Tuesday, November 10, 2009

Detroit's Metamorphasis

So once again this morning while watching the morning news, there was a snippet about Detroit. While only about 1 minute in length and lacking any real economic substance, it was the opening introduction the reporter gave to the story (and the city) that made me laugh out loud.

Obviously going for a type of Fox'esque edginess, the reporter stated; "Economic, urban and social decay; it's what this city is all about these days." I laughed simply because it occurred to me that the way the situation was reported was more like they were touring a freak show instead of a disaster site. The attitude from the country is, and seems to have always been 'Gee, someone ought to do something about that'. Wildfires threatening the homes of wealthy Southern Californians is deemed a national disaster, while a city bleeding to death seems to be the country's sick version of reality television.

Let me move on to what I hoped this piece would be all about:

How this all came about and what will the "new" Detroit look like when the metamorphasis is complete.

Now, what we all see on television are the absolute worst areas of the city. Journalists want to find the most exaggerated image to further the impact of the story. True, there are scores of areas in Wayne County that are desolate, abandonned and in ruins. There are also still regular looking middle class neighborhoods though. Remember, 800,000 people still live in the city limits and 5 million in the greater metropolitan area.

At it's zenith in the start of the 1950's, the city of Detroit had a population of over 2 million residents. Over a half-century later, Detroit is an un-recognizable gjost of the gleaming city of the 1950's. The city's boundaries are sized for over 2 million residents, yet only 800,000 remain inside them, and even that number is questionable these days. The infrastructure was built for a city of that size as well obviously. With so much of the population gone, the majority has been abandonned and/or bulldozed. Virtually all major manufacturing has long ago left, leaving giant, forboding industrial parks rotting back into the earth. Whole acres of neighborhoods have been erased from the earth, turned back into praire land with only empty streets, sidewalks and streetlights to guide no one. Still furthermore countless homes and commerical buildings lay abondonned in a state of collapse and rot reminiscent of a post-war Europe.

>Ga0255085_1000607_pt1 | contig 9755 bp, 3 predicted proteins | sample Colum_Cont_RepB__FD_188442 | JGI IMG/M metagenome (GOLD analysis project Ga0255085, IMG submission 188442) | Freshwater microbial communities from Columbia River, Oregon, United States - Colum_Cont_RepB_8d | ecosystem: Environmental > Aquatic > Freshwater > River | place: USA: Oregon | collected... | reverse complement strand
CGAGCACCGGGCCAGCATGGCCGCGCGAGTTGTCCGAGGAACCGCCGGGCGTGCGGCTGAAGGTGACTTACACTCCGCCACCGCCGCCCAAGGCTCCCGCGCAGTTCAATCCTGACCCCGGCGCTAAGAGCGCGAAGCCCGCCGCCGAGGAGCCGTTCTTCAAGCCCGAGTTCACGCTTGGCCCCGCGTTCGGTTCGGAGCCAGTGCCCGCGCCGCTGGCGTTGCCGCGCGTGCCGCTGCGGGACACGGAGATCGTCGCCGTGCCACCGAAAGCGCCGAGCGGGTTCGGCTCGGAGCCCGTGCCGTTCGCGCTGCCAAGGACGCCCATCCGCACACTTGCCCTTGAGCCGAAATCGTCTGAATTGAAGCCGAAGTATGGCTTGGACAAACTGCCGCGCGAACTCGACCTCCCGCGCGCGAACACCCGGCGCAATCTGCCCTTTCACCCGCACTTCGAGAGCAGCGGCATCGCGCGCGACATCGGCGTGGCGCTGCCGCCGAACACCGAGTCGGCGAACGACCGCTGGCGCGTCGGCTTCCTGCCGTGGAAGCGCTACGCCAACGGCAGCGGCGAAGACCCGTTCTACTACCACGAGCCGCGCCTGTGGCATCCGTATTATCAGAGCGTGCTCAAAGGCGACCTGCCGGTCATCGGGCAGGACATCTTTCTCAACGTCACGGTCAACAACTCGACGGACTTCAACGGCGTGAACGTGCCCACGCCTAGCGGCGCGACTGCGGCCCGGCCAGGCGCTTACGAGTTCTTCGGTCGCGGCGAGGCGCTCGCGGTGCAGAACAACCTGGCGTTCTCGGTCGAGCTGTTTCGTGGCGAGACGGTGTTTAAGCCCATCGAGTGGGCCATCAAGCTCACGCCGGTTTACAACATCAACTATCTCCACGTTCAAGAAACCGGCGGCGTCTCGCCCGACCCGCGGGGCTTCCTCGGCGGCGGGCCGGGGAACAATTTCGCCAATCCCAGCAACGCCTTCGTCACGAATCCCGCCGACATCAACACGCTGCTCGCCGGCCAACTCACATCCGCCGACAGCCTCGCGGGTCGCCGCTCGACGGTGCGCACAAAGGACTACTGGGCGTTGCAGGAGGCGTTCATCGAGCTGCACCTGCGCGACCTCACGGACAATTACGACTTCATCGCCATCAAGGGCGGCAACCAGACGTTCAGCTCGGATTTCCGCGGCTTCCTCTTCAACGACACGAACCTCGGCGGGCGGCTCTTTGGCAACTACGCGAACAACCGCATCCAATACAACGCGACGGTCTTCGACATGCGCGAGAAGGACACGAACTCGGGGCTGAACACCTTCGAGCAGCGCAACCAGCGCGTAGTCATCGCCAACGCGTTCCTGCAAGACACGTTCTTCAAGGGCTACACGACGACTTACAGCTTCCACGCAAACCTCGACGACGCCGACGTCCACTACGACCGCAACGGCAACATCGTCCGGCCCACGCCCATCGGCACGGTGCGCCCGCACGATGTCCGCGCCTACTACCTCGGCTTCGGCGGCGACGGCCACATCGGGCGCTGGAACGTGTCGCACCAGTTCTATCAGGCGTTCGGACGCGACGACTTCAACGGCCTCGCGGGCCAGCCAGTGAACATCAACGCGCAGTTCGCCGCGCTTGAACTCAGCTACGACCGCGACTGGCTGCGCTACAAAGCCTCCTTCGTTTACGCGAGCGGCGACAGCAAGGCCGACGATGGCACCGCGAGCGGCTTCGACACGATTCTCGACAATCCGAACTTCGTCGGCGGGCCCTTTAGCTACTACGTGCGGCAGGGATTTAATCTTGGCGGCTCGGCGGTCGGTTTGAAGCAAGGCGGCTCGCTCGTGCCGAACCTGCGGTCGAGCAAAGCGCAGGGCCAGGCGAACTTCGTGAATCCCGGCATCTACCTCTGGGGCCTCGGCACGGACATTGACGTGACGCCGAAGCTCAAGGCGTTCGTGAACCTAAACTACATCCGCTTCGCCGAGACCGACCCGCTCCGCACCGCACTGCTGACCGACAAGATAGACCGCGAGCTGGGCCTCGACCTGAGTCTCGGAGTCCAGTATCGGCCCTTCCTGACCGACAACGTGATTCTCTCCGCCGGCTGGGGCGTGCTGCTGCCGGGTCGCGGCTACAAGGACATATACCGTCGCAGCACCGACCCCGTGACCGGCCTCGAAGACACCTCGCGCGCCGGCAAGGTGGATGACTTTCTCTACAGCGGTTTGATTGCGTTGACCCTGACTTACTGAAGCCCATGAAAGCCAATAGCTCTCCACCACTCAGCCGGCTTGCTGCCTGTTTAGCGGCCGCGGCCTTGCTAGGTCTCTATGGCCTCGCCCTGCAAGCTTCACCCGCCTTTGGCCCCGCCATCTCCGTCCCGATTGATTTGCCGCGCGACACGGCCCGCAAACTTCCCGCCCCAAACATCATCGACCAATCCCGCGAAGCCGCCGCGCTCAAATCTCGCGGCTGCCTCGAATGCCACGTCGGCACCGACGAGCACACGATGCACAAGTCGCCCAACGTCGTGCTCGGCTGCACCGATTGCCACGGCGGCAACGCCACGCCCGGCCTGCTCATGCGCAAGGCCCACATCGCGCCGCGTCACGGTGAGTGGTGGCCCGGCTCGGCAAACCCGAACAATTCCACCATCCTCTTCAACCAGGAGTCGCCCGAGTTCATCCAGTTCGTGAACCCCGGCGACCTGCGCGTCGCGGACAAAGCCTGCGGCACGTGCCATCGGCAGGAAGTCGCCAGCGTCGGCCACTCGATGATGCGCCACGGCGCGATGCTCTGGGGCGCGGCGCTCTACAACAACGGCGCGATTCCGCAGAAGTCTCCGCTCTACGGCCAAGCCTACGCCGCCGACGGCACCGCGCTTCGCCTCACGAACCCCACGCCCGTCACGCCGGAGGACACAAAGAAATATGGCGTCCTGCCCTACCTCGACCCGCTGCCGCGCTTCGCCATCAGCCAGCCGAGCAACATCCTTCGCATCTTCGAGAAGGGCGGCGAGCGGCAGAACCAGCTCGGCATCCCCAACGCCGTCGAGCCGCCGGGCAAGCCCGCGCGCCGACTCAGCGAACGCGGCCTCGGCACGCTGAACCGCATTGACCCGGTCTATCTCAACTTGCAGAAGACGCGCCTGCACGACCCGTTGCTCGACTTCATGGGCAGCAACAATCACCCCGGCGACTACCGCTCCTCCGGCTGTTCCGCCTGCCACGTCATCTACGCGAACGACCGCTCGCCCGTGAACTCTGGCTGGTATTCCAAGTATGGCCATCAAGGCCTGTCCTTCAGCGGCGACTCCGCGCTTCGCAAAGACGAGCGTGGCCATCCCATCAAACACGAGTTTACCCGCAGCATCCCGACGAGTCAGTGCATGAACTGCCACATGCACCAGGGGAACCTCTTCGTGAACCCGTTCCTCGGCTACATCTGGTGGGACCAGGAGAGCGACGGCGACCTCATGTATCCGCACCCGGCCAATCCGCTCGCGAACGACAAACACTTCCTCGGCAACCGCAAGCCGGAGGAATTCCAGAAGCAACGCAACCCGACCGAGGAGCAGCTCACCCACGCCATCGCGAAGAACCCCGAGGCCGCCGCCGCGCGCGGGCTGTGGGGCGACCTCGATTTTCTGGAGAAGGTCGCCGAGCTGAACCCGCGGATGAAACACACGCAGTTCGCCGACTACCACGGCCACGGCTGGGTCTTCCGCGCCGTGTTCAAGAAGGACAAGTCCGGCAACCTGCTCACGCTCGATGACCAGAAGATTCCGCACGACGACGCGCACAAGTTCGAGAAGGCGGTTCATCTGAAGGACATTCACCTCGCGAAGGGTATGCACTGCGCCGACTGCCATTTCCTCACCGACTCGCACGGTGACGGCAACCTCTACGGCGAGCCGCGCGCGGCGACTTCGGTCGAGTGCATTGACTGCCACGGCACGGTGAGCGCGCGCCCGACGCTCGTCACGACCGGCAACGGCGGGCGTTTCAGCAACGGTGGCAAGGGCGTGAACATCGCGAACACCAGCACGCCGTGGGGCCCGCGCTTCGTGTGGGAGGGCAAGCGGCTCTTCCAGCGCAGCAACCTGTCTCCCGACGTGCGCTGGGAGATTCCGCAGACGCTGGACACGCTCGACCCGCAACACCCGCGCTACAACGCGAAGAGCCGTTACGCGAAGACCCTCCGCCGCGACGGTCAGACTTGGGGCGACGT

First, Detroit had the misfortune of being one of the centers of racial tension in the 20th century. The ensuing maelstrom that occured has been like none other in the United States. The results of racism and ignorance can only be matched by that of South Africa. It really was, and still is, THAT bad. If you were white, you fled the city. Most African American's were not "allowed" to leave the city. A form a segregation so hideous and glaring was created that it still exists today. If I were a man of color in the 1960's, I probably would not be allowed to buy a house outside of the city of Detroit. This is a practice called "redlining". Banks tooks maps of the city and suburbs and outlined in red the areas where they would not grant loans. These areas were by far minority populated. While this practice was used by financial institutions around the country, it's effects are most devastatingly seen in Detroit.

Second, Detroit put all of her eggs into one basket; the auto and manufacturing industry which supported it. What were once tens of thousands of auto-jobs that spurred hundred of thousands of other jobs, has dwindled to only a tiny fraction. When the auto industry found cheaper (non-union) labor overseas, it moved jobs. Then, the imports came. Toyota and Honda started the trend. The big three had no previous competition and were wholly unprepared for what happened next. Declining marketshare and sales left Chryster, GM and Ford what they are today. Only now are they recognizing the competitiveness of the market. Ford has realized it can't only sell F150's and GM has hopefully realized it cannot only sell Tahoe's and Suburban's. It might be too little, too late. Most of us are not economists or MBA's, but the fatal flaws of their past business model can be seen to anyone. Furthermore, one could also state that the industry that built the city, also destroyed it. It started with the city ridding itself of all public transportation to appease the auto industry. Today, Detroit is the only "major" US city with no major public rail system. Instead, freeways were installed by ripping out whole neighborhoods.